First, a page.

Mark Stephens Mark has been working with Java and PDF since 1999 and is a big NetBeans fan. He enjoys speaking at conferences. He has an MA in Medieval History and a passion for reading.

Java PDF printing spool file size

1 min read

Java Printing Services allows Java to provide printing in programs. JPS allows you to print some types of file directly. PDF is not a supported type so it needs to be printed by another program (like our JPedal PDF library) rendering it. From a coding point of view, this works very well – you add a print( ) method to your Swing components and just paint onto the Graphics2D object (as you would to draw onto screen). This is converted into a spool file which is then passed to the printer. From a usage point of view, it does however have some issues.

The main problem we have found is that the printing creates some very large spool files. This seems to be partly because the JPS sub-system is hard-coded to render the page to a high resolution output in 32bit RGB colour with transparency. This needs a lot of memory. In addition there is no compression on the spool file (whereas Windows programs do appear to compress the file size).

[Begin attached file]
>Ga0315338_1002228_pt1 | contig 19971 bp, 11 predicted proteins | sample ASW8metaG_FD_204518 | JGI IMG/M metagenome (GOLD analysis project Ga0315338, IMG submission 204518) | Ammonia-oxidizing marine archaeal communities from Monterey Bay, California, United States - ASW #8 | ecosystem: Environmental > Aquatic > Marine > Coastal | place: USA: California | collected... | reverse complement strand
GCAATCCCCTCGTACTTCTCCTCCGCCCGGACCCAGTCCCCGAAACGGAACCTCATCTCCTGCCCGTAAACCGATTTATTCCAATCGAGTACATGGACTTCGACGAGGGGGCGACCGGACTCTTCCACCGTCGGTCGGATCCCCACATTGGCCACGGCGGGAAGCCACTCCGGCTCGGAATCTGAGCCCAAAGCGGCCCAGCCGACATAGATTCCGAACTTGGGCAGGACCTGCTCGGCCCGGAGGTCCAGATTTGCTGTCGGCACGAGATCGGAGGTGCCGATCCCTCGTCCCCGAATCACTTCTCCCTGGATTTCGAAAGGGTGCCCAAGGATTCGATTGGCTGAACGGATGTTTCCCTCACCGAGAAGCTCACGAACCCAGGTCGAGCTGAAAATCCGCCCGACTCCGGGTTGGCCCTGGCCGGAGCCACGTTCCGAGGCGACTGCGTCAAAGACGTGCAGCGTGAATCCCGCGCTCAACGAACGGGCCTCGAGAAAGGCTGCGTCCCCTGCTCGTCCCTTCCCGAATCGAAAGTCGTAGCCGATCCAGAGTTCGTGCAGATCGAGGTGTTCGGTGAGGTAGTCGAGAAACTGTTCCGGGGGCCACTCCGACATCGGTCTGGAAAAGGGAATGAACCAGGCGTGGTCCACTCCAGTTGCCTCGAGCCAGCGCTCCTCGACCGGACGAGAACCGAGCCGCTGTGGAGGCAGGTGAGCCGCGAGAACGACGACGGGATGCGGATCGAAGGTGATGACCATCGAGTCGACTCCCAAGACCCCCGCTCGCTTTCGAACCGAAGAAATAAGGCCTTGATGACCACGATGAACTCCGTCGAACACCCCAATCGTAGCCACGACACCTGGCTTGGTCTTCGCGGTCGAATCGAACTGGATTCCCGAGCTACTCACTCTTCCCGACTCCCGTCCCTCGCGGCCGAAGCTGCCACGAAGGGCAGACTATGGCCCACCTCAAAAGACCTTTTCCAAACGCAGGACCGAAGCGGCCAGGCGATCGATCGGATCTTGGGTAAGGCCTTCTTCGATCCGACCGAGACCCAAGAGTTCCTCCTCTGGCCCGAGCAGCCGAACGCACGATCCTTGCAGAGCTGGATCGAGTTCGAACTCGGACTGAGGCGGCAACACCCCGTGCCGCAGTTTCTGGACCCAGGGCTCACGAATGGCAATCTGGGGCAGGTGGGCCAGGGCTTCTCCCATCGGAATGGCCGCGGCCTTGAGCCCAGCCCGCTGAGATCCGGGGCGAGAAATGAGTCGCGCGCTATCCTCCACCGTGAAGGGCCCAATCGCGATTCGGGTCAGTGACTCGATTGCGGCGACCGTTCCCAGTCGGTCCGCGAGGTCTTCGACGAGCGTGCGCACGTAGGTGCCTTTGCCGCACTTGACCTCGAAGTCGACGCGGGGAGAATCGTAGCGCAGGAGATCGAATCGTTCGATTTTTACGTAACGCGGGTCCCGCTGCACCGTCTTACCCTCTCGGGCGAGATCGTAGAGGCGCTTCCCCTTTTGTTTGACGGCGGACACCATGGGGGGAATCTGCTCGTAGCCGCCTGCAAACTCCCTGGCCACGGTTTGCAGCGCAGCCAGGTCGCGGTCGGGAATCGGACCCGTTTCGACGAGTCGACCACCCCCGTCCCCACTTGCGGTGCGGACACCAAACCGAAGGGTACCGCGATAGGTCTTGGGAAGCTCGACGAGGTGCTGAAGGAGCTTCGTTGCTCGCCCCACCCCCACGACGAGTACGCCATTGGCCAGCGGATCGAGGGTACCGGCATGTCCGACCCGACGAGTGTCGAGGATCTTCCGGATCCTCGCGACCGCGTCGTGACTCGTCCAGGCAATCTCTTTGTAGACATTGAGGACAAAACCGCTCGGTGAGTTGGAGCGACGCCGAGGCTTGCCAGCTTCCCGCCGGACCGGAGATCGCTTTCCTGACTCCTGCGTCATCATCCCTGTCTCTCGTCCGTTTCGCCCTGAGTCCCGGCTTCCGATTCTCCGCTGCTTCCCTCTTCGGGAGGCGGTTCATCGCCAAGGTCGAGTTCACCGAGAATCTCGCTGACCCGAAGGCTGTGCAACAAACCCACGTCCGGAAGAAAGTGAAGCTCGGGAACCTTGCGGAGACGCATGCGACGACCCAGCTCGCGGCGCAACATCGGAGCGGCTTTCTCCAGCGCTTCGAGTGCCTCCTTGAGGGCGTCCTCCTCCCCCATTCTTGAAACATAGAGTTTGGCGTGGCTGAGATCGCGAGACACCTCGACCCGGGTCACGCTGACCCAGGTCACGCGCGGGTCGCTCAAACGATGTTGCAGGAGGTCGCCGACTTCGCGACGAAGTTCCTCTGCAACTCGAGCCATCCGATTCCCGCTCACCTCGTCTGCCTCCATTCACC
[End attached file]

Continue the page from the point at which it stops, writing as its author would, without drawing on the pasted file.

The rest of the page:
Another factor that contributes to the spool size when rendering PDFs is that embedded fonts cannot be sent to the printer – they need to be turned into Vector graphics and drawn as shapes (which uses much more memory).

A useful workaround for the second issue is to try to print using built-in Java fonts. Many PDF files use a set of Basic fonts (ie Arial, Courier, Helvetica) for which there are acceptable versions built into Java. Printing with these reduces the size of the spool file.

In JPedal we added a mode to support this which is detailled at http://www.jpedal.org/support_tutPrint.php

Unfortunately JPS remains one of the weaker areas of Java and I hope Oracle will look to improve it when they takeover.

This post is part of our “Printing Articles Index” in these articles, we aim to help you understand printing in Java and PDF’s.

IDRsolutions develop a Java PDF Viewer and SDK, an Adobe forms to HTML5 forms converter, a PDF to HTML5 converter and a Java ImageIO replacement. On the blog our team post anything interesting they learn about.

Mark Stephens Mark has been working with Java and PDF since 1999 and is a big NetBeans fan. He enjoys speaking at conferences. He has an MA in Medieval History and a passion for reading.

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